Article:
Command & Conquer: Red Alert's sales numbers didn't quite match what its predecessor did, but they were still nothing to sneeze at. Drawing in revenues of over $16.5 million USD and scoring high with critics across the board, Red Alert was considered a massive success. Two subsequent expansions, Counterstrike and The Aftermath, further added to the fun with new maps, units, and missions.

All of this would lead to a bright future for the Command & Conquer franchise, which would receive a dozen new games and side stories over the next 15 years. This includes 2008's Red Alert 3 and, yes, let's play the clip.

Remastering a classic

There have been a lot of fond memories of Command & Conquer: Red Alert, as well as the C&C series as a whole. That's why it was such a treat to see the Command & Conquer Remastered Collection celebrate the original game's 25th anniversary last year. Our own Chris Jarrard got to check out C&C Remastered and saw the amount of love that Petroglyph put into these classic games. The FMV cutscenes were all upscaled, audio was heavily improved, and a revamped multiplayer package brought online play into the modern age.

Sequels being remembered more fondly than their predecessors is hardly a phenomenon in gaming. Red Alert being the standard for C&C games is just another example of it. Today, we celebrate its 25th anniversary, honoring this classic RTS in its original form, which players were treated to back in 1996. For those who don't have access to that original game, be sure to experience Red Alert by jumping into 2020's remastered collection, a faithful re-creation of the Command & Conquer series' glory days.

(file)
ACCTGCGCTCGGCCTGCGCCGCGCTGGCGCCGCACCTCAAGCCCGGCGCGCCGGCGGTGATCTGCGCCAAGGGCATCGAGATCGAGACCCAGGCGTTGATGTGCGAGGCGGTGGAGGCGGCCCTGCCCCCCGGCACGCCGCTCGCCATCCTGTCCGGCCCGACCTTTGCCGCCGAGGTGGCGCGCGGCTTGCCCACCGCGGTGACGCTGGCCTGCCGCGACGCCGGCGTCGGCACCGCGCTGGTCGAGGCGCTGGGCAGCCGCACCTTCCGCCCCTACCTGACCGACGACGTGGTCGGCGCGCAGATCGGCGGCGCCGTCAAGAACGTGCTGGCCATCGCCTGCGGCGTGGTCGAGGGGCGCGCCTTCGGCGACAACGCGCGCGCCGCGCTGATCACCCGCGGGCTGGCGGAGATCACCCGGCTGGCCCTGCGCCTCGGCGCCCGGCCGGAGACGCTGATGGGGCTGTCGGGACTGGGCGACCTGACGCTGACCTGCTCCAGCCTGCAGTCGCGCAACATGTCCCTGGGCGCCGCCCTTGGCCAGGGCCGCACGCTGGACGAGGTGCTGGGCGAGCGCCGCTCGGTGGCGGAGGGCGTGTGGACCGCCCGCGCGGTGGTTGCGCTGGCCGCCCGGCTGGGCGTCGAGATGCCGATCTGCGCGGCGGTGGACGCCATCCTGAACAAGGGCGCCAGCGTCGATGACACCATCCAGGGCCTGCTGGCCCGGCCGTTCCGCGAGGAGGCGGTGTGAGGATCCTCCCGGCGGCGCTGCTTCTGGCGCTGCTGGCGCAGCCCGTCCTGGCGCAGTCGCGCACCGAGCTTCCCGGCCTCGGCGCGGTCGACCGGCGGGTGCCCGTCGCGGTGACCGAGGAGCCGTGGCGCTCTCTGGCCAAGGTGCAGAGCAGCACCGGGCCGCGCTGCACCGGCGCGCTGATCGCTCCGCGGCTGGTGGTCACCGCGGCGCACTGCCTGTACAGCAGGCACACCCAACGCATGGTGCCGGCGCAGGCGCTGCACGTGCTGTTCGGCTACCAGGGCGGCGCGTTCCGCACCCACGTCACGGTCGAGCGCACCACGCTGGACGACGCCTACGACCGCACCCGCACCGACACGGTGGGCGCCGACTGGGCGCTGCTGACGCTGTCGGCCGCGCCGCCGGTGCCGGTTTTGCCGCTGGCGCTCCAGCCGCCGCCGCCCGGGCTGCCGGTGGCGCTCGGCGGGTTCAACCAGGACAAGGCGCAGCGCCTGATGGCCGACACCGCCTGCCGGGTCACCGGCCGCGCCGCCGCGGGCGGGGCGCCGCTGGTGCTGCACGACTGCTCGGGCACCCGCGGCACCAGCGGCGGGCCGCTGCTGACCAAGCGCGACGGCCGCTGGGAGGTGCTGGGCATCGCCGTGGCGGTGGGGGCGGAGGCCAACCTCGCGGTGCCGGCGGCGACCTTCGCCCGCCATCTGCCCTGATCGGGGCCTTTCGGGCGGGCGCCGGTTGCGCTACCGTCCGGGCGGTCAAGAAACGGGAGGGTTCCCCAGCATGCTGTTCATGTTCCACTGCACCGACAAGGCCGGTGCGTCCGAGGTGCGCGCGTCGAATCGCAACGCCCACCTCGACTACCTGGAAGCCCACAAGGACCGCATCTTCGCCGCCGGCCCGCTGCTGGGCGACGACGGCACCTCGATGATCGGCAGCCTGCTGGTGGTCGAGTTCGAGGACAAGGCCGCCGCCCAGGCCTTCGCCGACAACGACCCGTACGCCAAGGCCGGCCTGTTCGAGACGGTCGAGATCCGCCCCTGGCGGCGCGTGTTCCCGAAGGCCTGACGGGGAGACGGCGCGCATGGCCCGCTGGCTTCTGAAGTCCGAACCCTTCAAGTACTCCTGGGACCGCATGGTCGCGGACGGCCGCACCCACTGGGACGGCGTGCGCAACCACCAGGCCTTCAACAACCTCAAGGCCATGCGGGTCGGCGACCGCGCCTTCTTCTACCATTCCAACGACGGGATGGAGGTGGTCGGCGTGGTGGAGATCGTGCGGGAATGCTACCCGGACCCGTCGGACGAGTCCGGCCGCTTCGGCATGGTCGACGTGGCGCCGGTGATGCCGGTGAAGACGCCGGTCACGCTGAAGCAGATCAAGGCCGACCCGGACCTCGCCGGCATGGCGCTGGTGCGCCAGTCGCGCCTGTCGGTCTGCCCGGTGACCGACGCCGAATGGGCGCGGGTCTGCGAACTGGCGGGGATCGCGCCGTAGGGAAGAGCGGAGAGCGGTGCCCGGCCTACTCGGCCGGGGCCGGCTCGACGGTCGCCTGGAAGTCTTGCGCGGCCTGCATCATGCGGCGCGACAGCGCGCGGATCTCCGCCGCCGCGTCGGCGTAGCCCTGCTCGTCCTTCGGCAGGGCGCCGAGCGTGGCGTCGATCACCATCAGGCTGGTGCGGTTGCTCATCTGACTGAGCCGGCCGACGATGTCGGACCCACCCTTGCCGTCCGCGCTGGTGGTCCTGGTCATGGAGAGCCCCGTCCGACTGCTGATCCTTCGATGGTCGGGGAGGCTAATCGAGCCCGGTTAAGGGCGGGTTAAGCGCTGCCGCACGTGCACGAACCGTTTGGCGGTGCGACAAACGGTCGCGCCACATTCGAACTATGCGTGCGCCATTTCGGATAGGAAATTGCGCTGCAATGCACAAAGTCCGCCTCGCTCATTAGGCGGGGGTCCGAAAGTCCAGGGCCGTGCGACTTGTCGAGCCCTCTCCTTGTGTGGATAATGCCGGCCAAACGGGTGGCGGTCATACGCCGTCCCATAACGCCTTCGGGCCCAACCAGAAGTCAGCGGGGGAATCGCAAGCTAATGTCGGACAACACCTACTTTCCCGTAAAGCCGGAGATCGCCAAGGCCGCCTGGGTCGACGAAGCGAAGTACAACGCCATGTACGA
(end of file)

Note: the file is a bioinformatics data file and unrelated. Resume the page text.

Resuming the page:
Senior Editor

Ozzie has been playing video games since picking up his first NES controller at age 5. He has been into games ever since, only briefly stepping away during his college years. But he was pulled back in after spending years in QA circles for both THQ and Activision, mostly spending time helping to push forward the Guitar Hero series at its peak. Ozzie has become a big fan of platformers, puzzle games, shooters, and RPGs, just to name a few genres, but he’s also a huge sucker for anything with a good, compelling narrative behind it. Because what are video games if you can't enjoy a good story with a fresh Cherry Coke?